R&D & production

How is a pharmaceutical specialty developed?

The development of a new pharmaceutical specialty is a long and costly process.

It can last up to ten years and involves several phases: The preclinical phase (also known as phase 0), three additional phases of clinical experimentation on an increasingly larger number of subjects, followed by a fourth Phase of “post marketing surveillance” or pharmaco-vigilance.

In order to produce a single medicinal product, several hundred or sometimes thousand molecules are subjected to preliminary laboratory tests where a first selection is made.

During this preclinical phase, the selected molecules are subjected to a pharmacological screening consisting of a series of in vitro tests – to identify the therapeutic activity – as well as in vivo tests on laboratory animals in order to understand their pharmacokinetic and pharmacodynamic properties. Subsequent tests of increasing complexity will allow the selection of the molecules that will be active ingredients suited to human use (clinical phase 1).

In practice, an active ingredient must demonstrate its therapeutic activity, have an acceptable administration route, be absorbed once administered – or be effective where required – reach its target(s), perform its action and be subsequently eliminated.

At the end of this selection process, only a few molecules remain that can proceed to Clinical Phase 1 (start of human clinical trials), subject to prior authorisation by the competent national bodies (most likely the Ministry of Health). Typically, the company will take care to patent these molecules prior to submitting the necessary documentation in order to obtain this authorisation.

How is an Active Pharmaceutical Ingredient produced?

The Active Pharmaceutical Ingredient (API ) is the biologically active constituent of the drug, responsible for the curative activity that one expects when taking a medicine. It must therefore be produced according to Good Manufacturing Practices (GMP) defined by regulatory authorities and binding on the legislative level.

For an API producer, working according to GMP entails being able to obtain a license to manufacture, following an inspection by the national regulatory agencies, certifying that the company works in accordance with the requirements of the EU legislation on GMP.

It entails operating in a plant which has the adequately trained personnel, premises and equipment for the production and the conservation of each and every product, as well as the quality systems and processes that guarantee the proper functioning of the equipment and the consistency and quality of the APIs produced. This guarantees that the company is able to provide products that continuously meet the high quality standards required.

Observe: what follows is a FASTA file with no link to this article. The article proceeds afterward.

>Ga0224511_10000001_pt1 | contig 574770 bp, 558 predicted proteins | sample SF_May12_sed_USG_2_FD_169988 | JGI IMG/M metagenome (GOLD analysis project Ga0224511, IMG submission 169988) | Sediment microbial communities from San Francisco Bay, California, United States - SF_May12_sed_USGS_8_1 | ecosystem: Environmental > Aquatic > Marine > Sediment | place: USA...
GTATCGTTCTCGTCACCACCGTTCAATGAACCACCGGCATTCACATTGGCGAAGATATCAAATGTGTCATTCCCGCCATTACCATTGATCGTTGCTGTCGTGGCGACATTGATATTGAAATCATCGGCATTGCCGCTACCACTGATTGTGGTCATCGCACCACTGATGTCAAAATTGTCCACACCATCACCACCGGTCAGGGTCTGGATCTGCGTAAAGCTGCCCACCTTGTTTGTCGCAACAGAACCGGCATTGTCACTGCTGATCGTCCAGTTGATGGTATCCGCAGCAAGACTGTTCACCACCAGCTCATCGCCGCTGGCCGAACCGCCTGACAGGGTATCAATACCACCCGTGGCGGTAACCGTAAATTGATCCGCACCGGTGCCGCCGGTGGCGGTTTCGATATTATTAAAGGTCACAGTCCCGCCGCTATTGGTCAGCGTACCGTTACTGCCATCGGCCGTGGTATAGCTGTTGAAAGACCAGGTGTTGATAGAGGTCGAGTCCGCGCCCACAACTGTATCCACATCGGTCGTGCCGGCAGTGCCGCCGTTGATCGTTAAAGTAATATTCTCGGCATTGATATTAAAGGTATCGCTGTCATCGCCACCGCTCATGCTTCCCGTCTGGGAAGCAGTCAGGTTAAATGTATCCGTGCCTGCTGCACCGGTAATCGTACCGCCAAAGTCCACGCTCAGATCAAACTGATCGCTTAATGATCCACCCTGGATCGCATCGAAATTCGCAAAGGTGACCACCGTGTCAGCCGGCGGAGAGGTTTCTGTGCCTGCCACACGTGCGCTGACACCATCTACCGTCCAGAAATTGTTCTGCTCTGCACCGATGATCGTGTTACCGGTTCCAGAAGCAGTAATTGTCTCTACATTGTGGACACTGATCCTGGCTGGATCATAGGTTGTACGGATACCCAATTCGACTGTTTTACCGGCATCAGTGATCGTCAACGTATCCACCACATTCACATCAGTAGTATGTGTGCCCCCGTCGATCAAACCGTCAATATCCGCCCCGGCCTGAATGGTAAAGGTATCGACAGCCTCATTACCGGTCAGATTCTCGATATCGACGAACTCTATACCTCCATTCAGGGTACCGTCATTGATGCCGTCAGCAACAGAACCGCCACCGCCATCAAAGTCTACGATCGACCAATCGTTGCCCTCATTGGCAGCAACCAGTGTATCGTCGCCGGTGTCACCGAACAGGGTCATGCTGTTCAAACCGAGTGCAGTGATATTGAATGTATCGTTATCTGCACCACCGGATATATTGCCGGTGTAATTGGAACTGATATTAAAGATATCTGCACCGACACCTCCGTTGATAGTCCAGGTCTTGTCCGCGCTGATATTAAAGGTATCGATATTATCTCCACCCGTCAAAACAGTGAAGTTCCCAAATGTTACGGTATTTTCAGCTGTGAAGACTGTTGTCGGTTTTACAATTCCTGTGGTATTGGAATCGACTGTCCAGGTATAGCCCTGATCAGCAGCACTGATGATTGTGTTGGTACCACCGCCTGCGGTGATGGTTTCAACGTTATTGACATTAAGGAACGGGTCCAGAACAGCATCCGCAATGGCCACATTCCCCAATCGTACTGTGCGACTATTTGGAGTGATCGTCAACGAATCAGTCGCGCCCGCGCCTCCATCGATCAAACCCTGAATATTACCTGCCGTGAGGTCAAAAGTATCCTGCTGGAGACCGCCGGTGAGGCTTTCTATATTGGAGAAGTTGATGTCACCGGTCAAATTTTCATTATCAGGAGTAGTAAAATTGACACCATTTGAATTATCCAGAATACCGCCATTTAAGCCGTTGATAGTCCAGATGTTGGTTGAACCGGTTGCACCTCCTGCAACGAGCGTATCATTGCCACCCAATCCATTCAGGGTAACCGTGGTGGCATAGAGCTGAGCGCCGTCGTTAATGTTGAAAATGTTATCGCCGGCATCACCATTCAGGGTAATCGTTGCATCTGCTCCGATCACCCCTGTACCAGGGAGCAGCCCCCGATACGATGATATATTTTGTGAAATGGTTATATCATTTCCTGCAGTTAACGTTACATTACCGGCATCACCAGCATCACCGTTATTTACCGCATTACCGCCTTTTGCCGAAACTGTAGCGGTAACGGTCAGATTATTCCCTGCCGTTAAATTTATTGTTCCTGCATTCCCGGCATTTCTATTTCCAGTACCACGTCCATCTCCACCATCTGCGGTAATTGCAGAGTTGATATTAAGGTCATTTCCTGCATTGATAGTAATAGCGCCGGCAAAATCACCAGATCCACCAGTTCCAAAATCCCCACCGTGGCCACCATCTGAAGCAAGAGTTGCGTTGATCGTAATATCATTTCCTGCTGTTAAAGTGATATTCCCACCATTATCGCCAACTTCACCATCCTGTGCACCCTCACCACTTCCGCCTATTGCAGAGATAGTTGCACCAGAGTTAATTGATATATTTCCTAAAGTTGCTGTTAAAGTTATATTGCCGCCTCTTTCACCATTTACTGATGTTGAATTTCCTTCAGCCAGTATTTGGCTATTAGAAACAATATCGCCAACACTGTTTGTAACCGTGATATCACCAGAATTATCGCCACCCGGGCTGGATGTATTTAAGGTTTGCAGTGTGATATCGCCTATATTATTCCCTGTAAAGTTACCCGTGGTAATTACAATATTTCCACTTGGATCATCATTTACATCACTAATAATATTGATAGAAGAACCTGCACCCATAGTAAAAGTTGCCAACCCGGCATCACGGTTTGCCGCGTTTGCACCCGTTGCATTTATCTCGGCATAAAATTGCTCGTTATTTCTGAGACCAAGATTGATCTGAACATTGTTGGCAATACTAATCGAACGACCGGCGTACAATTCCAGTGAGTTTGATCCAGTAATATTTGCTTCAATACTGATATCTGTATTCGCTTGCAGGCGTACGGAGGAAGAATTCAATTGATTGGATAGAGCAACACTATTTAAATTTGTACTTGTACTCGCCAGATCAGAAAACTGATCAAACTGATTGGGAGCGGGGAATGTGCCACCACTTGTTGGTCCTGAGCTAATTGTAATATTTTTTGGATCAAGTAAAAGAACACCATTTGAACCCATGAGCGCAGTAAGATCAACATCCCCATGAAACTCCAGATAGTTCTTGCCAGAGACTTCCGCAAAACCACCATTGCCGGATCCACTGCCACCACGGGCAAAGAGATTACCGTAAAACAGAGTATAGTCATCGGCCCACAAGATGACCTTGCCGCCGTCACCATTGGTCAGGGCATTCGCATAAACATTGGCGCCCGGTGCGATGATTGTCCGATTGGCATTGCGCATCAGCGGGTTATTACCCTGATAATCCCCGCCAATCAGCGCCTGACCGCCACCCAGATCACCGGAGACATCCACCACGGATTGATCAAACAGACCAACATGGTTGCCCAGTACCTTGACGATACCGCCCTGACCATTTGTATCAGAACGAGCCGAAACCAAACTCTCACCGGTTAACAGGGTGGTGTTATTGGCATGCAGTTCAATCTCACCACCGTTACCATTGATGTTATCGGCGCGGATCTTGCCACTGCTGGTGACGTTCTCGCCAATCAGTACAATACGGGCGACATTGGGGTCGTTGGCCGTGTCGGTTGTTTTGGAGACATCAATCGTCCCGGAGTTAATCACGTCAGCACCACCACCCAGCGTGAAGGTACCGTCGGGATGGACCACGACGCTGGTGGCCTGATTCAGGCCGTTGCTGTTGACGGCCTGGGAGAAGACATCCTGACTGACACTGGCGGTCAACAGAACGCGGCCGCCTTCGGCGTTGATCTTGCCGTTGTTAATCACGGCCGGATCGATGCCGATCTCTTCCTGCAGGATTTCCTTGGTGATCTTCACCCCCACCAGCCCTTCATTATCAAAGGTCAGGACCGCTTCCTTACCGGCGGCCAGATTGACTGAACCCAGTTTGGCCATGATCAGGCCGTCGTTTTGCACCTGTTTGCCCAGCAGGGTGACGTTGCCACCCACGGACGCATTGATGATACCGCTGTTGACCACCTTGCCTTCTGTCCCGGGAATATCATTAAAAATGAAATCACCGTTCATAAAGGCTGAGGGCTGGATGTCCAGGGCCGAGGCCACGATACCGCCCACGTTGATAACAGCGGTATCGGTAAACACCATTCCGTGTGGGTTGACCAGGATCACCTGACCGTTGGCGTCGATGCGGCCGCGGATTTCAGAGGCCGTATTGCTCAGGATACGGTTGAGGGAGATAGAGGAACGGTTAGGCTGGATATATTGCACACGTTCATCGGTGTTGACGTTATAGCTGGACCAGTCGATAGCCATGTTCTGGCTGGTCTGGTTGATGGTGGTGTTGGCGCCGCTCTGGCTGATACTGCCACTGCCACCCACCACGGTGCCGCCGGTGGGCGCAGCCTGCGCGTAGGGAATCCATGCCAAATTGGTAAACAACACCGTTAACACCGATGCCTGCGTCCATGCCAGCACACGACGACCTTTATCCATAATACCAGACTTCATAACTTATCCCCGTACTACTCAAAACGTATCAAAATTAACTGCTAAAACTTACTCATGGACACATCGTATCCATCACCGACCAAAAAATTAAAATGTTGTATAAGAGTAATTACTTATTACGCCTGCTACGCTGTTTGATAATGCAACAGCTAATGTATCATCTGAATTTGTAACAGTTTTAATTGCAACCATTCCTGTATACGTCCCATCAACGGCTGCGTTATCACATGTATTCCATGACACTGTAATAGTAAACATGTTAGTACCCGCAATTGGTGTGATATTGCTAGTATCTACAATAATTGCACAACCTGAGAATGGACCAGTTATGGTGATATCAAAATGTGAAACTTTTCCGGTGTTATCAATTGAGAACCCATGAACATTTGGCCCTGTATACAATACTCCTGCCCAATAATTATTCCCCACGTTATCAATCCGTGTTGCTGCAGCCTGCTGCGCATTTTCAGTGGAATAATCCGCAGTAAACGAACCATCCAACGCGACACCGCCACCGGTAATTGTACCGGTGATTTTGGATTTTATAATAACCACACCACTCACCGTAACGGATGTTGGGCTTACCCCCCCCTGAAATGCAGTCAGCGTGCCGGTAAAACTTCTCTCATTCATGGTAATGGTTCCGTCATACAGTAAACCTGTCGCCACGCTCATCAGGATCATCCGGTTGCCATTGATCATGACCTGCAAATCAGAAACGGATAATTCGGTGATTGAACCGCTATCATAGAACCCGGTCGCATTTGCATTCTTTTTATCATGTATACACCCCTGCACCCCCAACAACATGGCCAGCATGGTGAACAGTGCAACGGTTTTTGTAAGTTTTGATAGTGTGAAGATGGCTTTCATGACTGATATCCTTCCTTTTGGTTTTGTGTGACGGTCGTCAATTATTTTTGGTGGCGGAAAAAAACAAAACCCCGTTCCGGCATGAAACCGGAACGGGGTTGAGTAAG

The production of Active Ingredients requires a significant technological contribution from the API manufacturer who must develop a new chemical process in order to improve industrial efficiency.

It is therefore crucial for the API manufacturer to have a cutting-edge Research & Development (R&D) facility, thus enabling the transition from laboratory scale to pilot plant and then to full industrial scale, whilst maintaining the characteristics required by the pharmaceutical industry for the production of the drug and its commercial distribution.

In this phase, important investments on equipment and production facilities are required from the API manufacturer in order to optimise production efficiency and yield.

In Europe GMP is governed by EU law. Furthermore strict environmental, health and safety (ESH) standards are required to operate manufacturing plants.

Based on these regulations “gold standards” are applied to meet excellence in industrial safety, environmental protection and health & safety at work. The development of increasingly “clean” technologies is an important prevention measure of environmental impacts and accidental events.

GMP standards require from manufacturers, inter alia, the validation of their equipment, processes, analytical methods and cleaning methods.

At the expiry of its patent the active ingredient can be used for the production of generic drugs, allowing access to healthcare to a wider population as well as allowing the National Health Services to reduce their expenditure.